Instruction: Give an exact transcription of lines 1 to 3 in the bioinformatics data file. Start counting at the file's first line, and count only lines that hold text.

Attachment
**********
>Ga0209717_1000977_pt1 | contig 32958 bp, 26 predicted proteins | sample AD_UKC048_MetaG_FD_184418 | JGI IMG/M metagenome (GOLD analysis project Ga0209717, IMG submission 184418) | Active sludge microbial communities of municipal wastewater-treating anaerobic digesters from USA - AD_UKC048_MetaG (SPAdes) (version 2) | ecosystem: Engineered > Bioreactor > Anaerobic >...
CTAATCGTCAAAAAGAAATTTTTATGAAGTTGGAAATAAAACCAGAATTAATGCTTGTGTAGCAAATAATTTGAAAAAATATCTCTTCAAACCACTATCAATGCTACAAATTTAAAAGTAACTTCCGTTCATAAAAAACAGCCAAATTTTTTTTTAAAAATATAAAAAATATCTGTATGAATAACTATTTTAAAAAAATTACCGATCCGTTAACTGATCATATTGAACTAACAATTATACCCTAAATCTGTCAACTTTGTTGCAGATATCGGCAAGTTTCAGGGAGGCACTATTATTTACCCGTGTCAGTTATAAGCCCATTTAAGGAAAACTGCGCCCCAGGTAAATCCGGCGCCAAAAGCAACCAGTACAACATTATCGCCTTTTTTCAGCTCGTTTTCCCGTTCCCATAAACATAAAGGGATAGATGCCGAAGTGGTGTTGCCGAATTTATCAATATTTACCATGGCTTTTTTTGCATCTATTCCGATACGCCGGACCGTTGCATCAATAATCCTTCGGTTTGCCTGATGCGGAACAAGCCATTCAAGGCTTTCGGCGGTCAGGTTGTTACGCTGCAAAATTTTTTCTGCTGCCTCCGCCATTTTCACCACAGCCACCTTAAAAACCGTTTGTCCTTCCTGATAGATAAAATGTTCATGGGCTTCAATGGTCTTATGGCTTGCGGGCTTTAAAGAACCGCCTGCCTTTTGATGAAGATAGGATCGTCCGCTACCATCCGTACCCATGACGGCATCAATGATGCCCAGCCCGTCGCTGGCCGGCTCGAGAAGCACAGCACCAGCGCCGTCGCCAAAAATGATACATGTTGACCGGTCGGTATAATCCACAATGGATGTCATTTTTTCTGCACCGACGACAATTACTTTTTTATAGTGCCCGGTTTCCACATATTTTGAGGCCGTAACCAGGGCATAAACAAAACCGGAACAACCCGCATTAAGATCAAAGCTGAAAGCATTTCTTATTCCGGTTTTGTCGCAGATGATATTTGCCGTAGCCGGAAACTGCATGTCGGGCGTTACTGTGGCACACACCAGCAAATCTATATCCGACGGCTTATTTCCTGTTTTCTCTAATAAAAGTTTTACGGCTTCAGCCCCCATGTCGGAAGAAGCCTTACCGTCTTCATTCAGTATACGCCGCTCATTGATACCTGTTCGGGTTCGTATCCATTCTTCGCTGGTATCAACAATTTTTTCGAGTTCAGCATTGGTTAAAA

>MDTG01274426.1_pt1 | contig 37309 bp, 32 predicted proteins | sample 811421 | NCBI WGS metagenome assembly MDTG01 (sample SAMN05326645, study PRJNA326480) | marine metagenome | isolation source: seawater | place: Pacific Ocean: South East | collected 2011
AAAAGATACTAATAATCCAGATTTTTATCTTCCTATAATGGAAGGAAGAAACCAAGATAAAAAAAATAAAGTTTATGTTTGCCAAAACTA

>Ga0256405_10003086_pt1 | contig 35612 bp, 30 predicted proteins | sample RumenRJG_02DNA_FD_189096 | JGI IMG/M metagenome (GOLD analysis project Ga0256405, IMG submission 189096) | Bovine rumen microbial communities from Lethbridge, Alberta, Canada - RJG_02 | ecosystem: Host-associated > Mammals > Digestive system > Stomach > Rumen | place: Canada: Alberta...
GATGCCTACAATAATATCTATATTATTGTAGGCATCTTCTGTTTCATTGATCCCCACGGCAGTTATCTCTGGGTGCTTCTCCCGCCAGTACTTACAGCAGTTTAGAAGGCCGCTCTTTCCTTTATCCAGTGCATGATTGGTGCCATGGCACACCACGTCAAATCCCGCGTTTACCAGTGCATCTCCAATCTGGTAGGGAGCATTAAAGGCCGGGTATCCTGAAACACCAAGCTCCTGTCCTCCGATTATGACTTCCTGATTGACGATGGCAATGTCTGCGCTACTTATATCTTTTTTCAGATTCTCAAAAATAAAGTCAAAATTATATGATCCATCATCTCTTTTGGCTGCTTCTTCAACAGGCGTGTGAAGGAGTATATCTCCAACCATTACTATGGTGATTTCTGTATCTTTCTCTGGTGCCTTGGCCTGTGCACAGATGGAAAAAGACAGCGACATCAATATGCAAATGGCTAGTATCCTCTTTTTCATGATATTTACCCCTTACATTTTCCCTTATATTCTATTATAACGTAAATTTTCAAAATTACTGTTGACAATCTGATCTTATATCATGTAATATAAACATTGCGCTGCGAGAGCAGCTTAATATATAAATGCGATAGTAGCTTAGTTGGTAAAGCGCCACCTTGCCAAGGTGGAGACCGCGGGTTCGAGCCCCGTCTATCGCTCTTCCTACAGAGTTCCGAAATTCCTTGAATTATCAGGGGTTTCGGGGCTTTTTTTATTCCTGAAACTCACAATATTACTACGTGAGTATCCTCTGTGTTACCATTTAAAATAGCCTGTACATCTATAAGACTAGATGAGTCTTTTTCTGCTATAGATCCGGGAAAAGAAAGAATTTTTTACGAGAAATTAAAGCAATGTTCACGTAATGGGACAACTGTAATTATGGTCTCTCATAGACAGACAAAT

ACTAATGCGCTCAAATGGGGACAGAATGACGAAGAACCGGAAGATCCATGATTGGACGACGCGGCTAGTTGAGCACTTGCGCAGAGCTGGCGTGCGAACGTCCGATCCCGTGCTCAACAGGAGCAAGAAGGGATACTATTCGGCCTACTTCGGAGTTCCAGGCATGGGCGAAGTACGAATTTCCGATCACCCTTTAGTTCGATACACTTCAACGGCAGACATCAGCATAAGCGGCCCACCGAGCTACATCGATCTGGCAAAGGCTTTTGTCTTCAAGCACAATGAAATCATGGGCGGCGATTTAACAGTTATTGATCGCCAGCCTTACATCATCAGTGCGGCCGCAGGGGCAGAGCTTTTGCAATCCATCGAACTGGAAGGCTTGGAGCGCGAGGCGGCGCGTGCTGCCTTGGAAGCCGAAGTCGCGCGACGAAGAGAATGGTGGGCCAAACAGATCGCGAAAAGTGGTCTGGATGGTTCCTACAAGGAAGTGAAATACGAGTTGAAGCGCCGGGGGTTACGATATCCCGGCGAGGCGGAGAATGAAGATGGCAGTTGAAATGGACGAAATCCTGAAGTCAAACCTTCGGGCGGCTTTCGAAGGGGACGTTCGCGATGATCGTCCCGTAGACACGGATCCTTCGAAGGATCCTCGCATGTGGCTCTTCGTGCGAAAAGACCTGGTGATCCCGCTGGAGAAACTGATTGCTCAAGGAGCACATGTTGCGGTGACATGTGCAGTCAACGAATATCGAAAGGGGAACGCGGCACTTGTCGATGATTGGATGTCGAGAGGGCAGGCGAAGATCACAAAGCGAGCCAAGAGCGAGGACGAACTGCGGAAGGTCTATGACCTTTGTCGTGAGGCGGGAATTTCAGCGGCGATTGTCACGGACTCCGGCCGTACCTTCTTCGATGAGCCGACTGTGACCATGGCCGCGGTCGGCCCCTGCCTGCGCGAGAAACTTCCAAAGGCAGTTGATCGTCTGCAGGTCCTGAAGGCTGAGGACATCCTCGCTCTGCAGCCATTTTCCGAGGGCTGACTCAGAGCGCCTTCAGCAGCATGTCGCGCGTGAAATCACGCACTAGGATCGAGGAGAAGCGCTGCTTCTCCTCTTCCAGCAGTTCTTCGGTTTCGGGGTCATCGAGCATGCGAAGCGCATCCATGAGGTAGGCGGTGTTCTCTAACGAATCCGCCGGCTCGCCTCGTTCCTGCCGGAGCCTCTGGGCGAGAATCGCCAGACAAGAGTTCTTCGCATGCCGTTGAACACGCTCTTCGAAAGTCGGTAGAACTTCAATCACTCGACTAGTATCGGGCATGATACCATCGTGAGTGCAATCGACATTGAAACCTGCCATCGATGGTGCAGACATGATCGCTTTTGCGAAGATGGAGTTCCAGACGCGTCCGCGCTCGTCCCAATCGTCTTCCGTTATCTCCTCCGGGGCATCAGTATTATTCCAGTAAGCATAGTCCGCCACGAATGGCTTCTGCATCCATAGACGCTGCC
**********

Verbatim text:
>Ga0209717_1000977_pt1 | contig 32958 bp, 26 predicted proteins | sample AD_UKC048_MetaG_FD_184418 | JGI IMG/M metagenome (GOLD analysis project Ga0209717, IMG submission 184418) | Active sludge microbial communities of municipal wastewater-treating anaerobic digesters from USA - AD_UKC048_MetaG (SPAdes) (version 2) | ecosystem: Engineered > Bioreactor > Anaerobic >...
CTAATCGTCAAAAAGAAATTTTTATGAAGTTGGAAATAAAACCAGAATTAATGCTTGTGTAGCAAATAATTTGAAAAAATATCTCTTCAAACCACTATCAATGCTACAAATTTAAAAGTAACTTCCGTTCATAAAAAACAGCCAAATTTTTTTTTAAAAATATAAAAAATATCTGTATGAATAACTATTTTAAAAAAATTACCGATCCGTTAACTGATCATATTGAACTAACAATTATACCCTAAATCTGTCAACTTTGTTGCAGATATCGGCAAGTTTCAGGGAGGCACTATTATTTACCCGTGTCAGTTATAAGCCCATTTAAGGAAAACTGCGCCCCAGGTAAATCCGGCGCCAAAAGCAACCAGTACAACATTATCGCCTTTTTTCAGCTCGTTTTCCCGTTCCCATAAACATAAAGGGATAGATGCCGAAGTGGTGTTGCCGAATTTATCAATATTTACCATGGCTTTTTTTGCATCTATTCCGATACGCCGGACCGTTGCATCAATAATCCTTCGGTTTGCCTGATGCGGAACAAGCCATTCAAGGCTTTCGGCGGTCAGGTTGTTACGCTGCAAAATTTTTTCTGCTGCCTCCGCCATTTTCACCACAGCCACCTTAAAAACCGTTTGTCCTTCCTGATAGATAAAATGTTCATGGGCTTCAATGGTCTTATGGCTTGCGGGCTTTAAAGAACCGCCTGCCTTTTGATGAAGATAGGATCGTCCGCTACCATCCGTACCCATGACGGCATCAATGATGCCCAGCCCGTCGCTGGCCGGCTCGAGAAGCACAGCACCAGCGCCGTCGCCAAAAATGATACATGTTGACCGGTCGGTATAATCCACAATGGATGTCATTTTTTCTGCACCGACGACAATTACTTTTTTATAGTGCCCGGTTTCCACATATTTTGAGGCCGTAACCAGGGCATAAACAAAACCGGAACAACCCGCATTAAGATCAAAGCTGAAAGCATTTCTTATTCCGGTTTTGTCGCAGATGATATTTGCCGTAGCCGGAAACTGCATGTCGGGCGTTACTGTGGCACACACCAGCAAATCTATATCCGACGGCTTATTTCCTGTTTTCTCTAATAAAAGTTTTACGGCTTCAGCCCCCATGTCGGAAGAAGCCTTACCGTCTTCATTCAGTATACGCCGCTCATTGATACCTGTTCGGGTTCGTATCCATTCTTCGCTGGTATCAACAATTTTTTCGAGTTCAGCATTGGTTAAAA

>MDTG01274426.1_pt1 | contig 37309 bp, 32 predicted proteins | sample 811421 | NCBI WGS metagenome assembly MDTG01 (sample SAMN05326645, study PRJNA326480) | marine metagenome | isolation source: seawater | place: Pacific Ocean: South East | collected 2011